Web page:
Gallatin National Forest
The Gallatin National Forest was founded in 1899 and is located in south-central Montana, United States. The forest makes up 1,819,515 acres and has parts of both the Absaroka-Beartooth and Lee Metcalf Wilderness areas within its boundaries. Gallatin National Forest borders the Yellowstone National Park on the north and the northwest and is a part of the Greater Yellowstone Ecosystem, a region which includes nearly 20,000,000 acres. The forest is named after Albert Gallatin, U.S. Secretary of the Treasury and scholar of Native American Languages and cultures.
There are six separate ranges within the forest including the Madison, Bridger, Crazy, Absaroka, Gallatin, and Beartooth Ranges. The Beartooth’s are home to Granite Peak, which at 12,799 feet, it the highest point in Montana and also in the forest. Quake Lake on the Madison River is the site of the 1959 earthquake and landslide which created the lake. A separate section of the forest north of Livingston, Montana is located in the Crazy Mountains which rise over 7,000 feet above the Great Plains towards the east. The forest includes two wilderness areas, the Absaroka-Beartooth and the Lee Metcalf.
While the lower elevations are frequently covered in grasses and sagebrush, higher altitudes support Douglas fir, with several species of cottonwood, aspen, and spruce being the dominant tree species. Of the 4,000 miles of streams and rivers there are major tributaries of the Yellowstone River, which bisects the eastern and western sections of the forest running through Paradise Valley. The Gallatin and Madison Rivers, major tributaries of the Missouri River, also are found within the forest. The habitat supports over 300 wildlife species, including the bald eagle, grizzly bear, and peregrine falcon. Many western North American species are represented in the climax ecosystem including mule deer, moose, bison, elk, bighorn sheep, antelope, wolves, black bear, and mountain lion. A variety of subspecies of trout are abundant in the streams and they contribute to the forest being one of the preeminent fly fishing regions in the U.S.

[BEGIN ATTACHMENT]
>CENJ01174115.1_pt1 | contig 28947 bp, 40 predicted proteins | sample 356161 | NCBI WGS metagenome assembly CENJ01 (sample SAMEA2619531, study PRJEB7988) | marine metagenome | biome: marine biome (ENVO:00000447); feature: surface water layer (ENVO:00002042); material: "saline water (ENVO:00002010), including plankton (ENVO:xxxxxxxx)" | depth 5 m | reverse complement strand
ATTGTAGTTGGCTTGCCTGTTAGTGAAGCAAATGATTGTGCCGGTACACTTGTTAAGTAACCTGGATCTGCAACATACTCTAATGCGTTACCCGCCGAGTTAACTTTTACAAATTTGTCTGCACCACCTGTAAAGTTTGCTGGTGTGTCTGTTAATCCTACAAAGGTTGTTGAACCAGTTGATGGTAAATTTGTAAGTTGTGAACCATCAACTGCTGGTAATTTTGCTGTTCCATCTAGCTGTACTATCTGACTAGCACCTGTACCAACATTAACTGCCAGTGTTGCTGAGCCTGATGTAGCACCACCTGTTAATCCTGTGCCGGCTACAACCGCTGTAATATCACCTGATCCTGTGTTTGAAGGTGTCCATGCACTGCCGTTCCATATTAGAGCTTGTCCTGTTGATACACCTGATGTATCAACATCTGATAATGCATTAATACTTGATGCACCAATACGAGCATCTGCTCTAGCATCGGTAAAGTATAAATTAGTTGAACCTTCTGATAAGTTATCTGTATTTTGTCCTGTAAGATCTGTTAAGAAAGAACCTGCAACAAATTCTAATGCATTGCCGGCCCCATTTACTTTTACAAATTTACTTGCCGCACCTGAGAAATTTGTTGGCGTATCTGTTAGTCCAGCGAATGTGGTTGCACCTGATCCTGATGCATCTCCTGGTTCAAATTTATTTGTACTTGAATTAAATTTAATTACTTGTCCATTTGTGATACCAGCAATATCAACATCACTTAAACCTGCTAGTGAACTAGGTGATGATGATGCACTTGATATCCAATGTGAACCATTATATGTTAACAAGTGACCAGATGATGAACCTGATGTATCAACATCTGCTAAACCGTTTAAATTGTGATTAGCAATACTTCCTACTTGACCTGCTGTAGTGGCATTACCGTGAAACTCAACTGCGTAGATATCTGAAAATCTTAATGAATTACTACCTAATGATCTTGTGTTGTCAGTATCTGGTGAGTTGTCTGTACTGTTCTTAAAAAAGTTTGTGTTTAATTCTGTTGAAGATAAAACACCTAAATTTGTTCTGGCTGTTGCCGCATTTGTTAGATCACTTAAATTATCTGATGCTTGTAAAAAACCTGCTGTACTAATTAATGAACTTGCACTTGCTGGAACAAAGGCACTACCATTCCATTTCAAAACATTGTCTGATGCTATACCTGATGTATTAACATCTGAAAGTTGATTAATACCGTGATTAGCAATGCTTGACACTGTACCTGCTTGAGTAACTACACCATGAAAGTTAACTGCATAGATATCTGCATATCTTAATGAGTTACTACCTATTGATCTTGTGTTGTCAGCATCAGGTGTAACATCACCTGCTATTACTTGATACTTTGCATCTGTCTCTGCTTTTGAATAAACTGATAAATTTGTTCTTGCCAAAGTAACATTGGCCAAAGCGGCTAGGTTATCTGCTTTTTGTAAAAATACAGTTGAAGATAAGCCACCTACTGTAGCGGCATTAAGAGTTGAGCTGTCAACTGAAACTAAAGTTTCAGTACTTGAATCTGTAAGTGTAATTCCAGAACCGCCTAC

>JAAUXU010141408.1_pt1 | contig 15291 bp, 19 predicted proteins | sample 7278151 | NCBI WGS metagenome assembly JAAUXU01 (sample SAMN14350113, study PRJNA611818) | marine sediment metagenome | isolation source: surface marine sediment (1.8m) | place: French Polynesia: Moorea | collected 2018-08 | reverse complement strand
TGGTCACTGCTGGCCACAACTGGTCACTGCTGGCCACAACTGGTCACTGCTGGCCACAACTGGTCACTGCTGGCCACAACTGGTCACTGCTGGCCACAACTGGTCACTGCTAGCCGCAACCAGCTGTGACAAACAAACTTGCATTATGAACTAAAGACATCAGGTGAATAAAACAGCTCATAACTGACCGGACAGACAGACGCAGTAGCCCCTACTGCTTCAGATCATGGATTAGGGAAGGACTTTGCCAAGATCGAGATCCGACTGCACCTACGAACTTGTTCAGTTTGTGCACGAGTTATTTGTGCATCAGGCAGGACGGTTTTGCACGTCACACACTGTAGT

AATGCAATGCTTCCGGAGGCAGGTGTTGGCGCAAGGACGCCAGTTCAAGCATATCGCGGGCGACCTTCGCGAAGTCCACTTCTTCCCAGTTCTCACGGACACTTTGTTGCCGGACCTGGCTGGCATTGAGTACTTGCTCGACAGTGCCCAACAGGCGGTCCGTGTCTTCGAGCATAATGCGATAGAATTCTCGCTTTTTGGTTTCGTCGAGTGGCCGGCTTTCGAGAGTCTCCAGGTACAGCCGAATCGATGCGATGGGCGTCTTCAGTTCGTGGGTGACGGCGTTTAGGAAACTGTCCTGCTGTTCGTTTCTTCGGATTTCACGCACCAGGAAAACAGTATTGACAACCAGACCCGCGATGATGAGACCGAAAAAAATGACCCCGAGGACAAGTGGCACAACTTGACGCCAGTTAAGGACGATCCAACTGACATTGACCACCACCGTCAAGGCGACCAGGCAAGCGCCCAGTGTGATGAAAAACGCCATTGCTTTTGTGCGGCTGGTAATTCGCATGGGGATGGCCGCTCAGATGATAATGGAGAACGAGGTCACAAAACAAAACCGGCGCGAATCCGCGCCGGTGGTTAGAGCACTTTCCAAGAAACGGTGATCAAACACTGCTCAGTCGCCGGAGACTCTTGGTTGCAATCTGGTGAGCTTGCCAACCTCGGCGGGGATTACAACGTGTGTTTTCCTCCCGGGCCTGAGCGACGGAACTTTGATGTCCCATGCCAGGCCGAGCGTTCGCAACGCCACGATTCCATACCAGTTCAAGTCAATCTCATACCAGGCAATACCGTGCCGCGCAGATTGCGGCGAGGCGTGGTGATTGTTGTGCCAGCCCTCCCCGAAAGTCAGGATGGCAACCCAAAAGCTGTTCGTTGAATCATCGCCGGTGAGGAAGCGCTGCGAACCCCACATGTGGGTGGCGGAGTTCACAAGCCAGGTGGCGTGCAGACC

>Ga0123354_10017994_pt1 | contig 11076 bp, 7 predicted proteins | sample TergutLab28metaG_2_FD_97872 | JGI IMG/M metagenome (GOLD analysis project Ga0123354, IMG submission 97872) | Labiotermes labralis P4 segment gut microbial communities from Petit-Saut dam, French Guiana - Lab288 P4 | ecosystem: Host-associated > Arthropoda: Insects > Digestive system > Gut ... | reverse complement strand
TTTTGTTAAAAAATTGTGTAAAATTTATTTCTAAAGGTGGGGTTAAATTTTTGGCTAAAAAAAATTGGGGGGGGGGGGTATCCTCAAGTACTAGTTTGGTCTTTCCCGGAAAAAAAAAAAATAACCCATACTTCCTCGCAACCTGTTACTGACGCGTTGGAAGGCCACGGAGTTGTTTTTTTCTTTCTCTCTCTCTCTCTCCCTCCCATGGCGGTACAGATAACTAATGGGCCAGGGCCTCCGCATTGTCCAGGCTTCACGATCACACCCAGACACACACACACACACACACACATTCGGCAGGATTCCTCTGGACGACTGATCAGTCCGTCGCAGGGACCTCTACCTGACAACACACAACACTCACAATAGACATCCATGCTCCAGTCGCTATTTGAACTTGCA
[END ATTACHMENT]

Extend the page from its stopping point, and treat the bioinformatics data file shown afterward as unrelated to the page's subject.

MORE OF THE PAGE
Over 2,290 miles of hiking trails are located within the forest offering access into wilderness areas and interlinking with the trails in Yellowstone National Park. There are nearly 40 vehicle accessible campgrounds scattered throughout the forest, numerous picnic areas and even cabins that can be rented for a nominal fee through the forest’s district offices. West Yellowstone, Montana offers access both into the forest and to Yellowstone National Park and is a popular snowmobile center during the winter months. Temperatures at night can be below freezing any time of the year and mosquitoes in the late spring and early summer also pose issues. Summertime high temperatures average in the 70’s and the wintertime lows can decrease below -40 degrees. The majority of the precipitation falls in the form of snow with some locations averaging over 33 feet annually.
The forest headquarters are located in Bozeman. There are local ranger district offices in Bozeman, Big Timber, Livingston, Gardiner, and West Yellowstone.
The forest lies in parts of Sweet Grass, Gallatin, Park, Madison, Carbon, and Meagher counties.
Image Caption: Gallatin National Forest, Montana, U.S. The image shows the view above the Cabin Creek Cabin in the Hebgen Lake area of the National Forest. Credit: MONGO/Wikipedia